While prison reform is to be welcomed, simply dealing with the staff shortages would solve many of the barriers to learning, says Sally Alexander.

Prison reform has been a hot topic of conversation since Michael Gove was appointed as justice minister back in May 2015. With his sudden exit earlier this year, the sector has been waiting to see how Liz Truss would take forward Dame Sally Coates’ review of prison education, commissioned by Gove, as well as the wider and much needed overhaul of prisons. So the publication of the new white paper was welcomed.

It is key to note that this is a white paper on prison safety and reform, not just reform, and rightly so. Having worked with learners in custody for 25 years, I am well aware of the increase in violence and disruptions to our prison regimes over recent years and as Liz Truss says: “Without safety there can be no reform.”

Liz Truss has committed to raising standards through four purposes that prisons need to deliver well: public protection; safety and order; reforming offenders; and preparing prisoners for life outside prison. These are to be welcomed and I am pleased to see the last two highlighted and not lost in the vital need to improve safety.

Reading more closely into plans for reforming education for offenders, it becomes more interesting.

Governors are given commissioning responsibilities for learning in their prisons, which is absolutely right: they should have both the autonomy and the accountability.

Staff shortages have resulted in whole regimes being cancelled

Assessing all learners’ education needs on entry already happens across the estate, but I welcome the plan to link this formally to prison sentence plans, thereby raising the importance of and focus on this valuable piece of work.

The value of introducing a core common curriculum is less clear, as this seems to go against giving governors flexibility and autonomy to do what they feel best meets the needs of their prisoners. The jury is still out on this one.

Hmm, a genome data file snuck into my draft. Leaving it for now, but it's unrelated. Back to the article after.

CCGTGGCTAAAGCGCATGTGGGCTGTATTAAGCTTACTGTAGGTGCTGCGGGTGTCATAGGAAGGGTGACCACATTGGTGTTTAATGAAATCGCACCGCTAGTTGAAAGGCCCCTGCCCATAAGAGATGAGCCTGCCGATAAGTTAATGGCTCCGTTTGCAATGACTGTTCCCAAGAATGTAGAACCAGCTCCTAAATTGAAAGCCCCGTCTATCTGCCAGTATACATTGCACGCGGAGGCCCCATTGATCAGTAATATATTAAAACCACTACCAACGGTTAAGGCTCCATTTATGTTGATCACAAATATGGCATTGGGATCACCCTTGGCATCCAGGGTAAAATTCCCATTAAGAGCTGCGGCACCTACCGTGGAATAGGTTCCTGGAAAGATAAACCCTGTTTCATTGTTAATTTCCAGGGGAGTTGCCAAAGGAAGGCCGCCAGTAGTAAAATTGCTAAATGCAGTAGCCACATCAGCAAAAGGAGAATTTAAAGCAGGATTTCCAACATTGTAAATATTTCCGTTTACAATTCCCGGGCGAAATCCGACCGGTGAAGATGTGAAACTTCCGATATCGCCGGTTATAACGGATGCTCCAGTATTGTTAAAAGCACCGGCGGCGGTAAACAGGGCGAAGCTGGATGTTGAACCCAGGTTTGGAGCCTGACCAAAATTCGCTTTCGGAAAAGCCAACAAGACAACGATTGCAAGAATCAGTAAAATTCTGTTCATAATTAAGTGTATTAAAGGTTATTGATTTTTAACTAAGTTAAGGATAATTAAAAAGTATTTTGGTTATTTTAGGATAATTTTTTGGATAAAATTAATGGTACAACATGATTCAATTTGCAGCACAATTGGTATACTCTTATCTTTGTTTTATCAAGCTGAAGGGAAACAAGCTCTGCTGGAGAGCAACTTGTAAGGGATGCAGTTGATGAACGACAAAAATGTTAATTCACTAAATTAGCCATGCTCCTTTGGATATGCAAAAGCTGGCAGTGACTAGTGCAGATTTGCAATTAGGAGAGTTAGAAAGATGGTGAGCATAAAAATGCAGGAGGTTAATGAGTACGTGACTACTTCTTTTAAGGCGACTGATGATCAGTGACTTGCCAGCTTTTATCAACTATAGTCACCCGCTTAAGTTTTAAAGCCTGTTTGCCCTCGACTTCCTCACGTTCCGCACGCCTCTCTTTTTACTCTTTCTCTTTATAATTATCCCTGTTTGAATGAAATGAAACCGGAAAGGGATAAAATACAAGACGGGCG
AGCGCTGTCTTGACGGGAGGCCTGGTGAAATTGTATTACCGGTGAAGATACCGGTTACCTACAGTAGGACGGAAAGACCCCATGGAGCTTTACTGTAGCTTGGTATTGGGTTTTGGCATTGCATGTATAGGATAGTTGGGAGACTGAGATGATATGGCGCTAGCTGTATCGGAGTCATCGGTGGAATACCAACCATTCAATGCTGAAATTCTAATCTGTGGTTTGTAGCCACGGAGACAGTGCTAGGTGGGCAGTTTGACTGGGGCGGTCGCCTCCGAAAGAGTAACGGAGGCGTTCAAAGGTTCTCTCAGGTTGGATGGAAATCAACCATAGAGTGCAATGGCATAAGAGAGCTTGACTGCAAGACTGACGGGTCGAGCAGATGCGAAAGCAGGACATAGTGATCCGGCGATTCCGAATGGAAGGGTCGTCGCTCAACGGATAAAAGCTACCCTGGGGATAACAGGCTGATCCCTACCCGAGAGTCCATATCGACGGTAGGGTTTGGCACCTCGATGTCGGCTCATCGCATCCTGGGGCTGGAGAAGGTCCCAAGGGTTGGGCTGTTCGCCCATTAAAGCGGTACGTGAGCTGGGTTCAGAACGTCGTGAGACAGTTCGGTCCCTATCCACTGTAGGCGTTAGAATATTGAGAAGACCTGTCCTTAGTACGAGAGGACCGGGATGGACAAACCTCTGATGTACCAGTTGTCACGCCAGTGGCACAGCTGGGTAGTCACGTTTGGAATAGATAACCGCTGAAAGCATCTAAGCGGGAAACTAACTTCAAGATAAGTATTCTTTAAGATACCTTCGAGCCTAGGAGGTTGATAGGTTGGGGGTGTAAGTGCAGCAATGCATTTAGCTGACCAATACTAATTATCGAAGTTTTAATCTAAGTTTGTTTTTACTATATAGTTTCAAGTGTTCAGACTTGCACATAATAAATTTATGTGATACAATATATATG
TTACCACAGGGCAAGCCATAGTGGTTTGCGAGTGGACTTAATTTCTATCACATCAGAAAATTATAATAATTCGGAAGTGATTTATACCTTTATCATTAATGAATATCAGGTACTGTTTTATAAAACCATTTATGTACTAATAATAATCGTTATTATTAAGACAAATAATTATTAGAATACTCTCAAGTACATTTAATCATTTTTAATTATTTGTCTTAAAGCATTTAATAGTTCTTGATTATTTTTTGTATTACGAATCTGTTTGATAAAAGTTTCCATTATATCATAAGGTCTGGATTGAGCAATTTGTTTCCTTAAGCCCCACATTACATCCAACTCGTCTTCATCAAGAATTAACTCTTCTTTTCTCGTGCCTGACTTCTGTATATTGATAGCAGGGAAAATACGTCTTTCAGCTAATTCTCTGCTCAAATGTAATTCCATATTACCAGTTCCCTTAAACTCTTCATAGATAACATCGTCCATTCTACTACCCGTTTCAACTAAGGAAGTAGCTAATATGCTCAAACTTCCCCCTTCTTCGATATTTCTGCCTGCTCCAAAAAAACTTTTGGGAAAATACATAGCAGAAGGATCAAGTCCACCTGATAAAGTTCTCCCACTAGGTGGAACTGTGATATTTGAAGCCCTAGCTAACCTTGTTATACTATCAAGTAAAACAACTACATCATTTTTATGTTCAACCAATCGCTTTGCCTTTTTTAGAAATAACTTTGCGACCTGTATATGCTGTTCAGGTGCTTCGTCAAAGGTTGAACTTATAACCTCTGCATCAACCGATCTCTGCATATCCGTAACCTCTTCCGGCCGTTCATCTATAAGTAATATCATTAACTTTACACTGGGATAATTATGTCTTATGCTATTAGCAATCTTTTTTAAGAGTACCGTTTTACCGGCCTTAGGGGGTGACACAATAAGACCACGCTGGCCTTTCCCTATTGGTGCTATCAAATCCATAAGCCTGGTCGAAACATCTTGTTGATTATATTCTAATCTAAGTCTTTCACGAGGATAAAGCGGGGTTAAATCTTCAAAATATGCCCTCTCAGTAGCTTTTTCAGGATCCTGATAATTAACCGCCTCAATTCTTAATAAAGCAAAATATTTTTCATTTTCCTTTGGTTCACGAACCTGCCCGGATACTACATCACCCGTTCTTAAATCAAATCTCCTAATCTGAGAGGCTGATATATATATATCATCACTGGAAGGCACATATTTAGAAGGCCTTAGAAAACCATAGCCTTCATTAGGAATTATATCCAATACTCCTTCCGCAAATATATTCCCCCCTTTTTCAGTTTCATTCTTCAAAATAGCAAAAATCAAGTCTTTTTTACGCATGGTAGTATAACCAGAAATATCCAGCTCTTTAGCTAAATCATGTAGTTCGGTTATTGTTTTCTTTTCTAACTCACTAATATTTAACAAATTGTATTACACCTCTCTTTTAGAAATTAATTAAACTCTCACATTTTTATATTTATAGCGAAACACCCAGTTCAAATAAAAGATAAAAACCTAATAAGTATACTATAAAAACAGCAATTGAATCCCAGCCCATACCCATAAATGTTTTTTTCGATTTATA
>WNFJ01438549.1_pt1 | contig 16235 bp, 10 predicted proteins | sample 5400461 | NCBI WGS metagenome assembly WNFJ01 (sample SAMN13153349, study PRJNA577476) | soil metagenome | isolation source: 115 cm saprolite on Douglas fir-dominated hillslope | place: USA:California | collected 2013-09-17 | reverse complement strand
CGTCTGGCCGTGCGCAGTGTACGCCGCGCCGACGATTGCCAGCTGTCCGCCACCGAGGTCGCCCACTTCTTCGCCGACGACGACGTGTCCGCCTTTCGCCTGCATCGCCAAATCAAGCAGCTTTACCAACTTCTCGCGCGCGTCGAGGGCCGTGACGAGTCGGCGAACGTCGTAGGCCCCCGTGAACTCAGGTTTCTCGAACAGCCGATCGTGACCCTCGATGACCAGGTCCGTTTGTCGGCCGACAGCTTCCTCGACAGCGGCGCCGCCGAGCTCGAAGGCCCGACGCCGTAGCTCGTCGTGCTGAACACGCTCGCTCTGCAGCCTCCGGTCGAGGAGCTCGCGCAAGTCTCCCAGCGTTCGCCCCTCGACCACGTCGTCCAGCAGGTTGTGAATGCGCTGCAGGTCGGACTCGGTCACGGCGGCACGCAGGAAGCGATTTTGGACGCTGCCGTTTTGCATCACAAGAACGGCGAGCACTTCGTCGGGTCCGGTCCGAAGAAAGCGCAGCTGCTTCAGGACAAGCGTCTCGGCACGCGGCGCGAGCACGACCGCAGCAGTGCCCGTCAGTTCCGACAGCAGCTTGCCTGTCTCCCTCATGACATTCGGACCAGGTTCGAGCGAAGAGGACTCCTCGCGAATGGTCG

I applaud governors working with local employers and linking learning programmes to labour market information. However this does already happen in a number of establishments – in fact, we deliver a range of employer-centred programmes, placing over 100 offenders into work on release in the last year.

The challenge to all organisations working with prisoners, to offer opportunities for prisoners on release, is a good one. We work in a mentoring or support capacity with a number of ex-offenders who have set up their own companies and their expertise and experience is invaluable.

The focus on reform and preparation for life on release is welcome. However, some of this reform is already taking place and it is only not happening more widely due to cancelled or curtailed regimes caused by the staff shortages outlined in the white paper.

These shortages, as well as giving rise to safety concerns, have resulted in prisoners not being able to attend learning, learning being curtailed as they arrive late and leave early, or whole regimes being cancelled.

This is demotivating for learners and staff. Prisoners in custody mostly want to succeed and turn their lives around. Yes, they can be challenging, but most want to engage. And if they are engaging with learning, they are far less likely to be violent and disruptive.

As Paul, a learner working with RMF, one of our construction employers, recently said: “Once in education, life became positive. I started at college, developed skills and worked on site on day-release.

“I completed my qualifications and on release continued in the same job. I got on a course and I got a job”.

Paul is now a supervisor at this company.

I welcome Liz Truss’ plans to make prisons safer and to make them places of reform. Most of all, I hope they will enable the good programmes that are already in place in our prisons to be delivered, get prisoners out of their cells and into activities, and support offenders to resettle on release and not return to prison.


Sally Alexander is executive director of offender learning at Milton Keynes College

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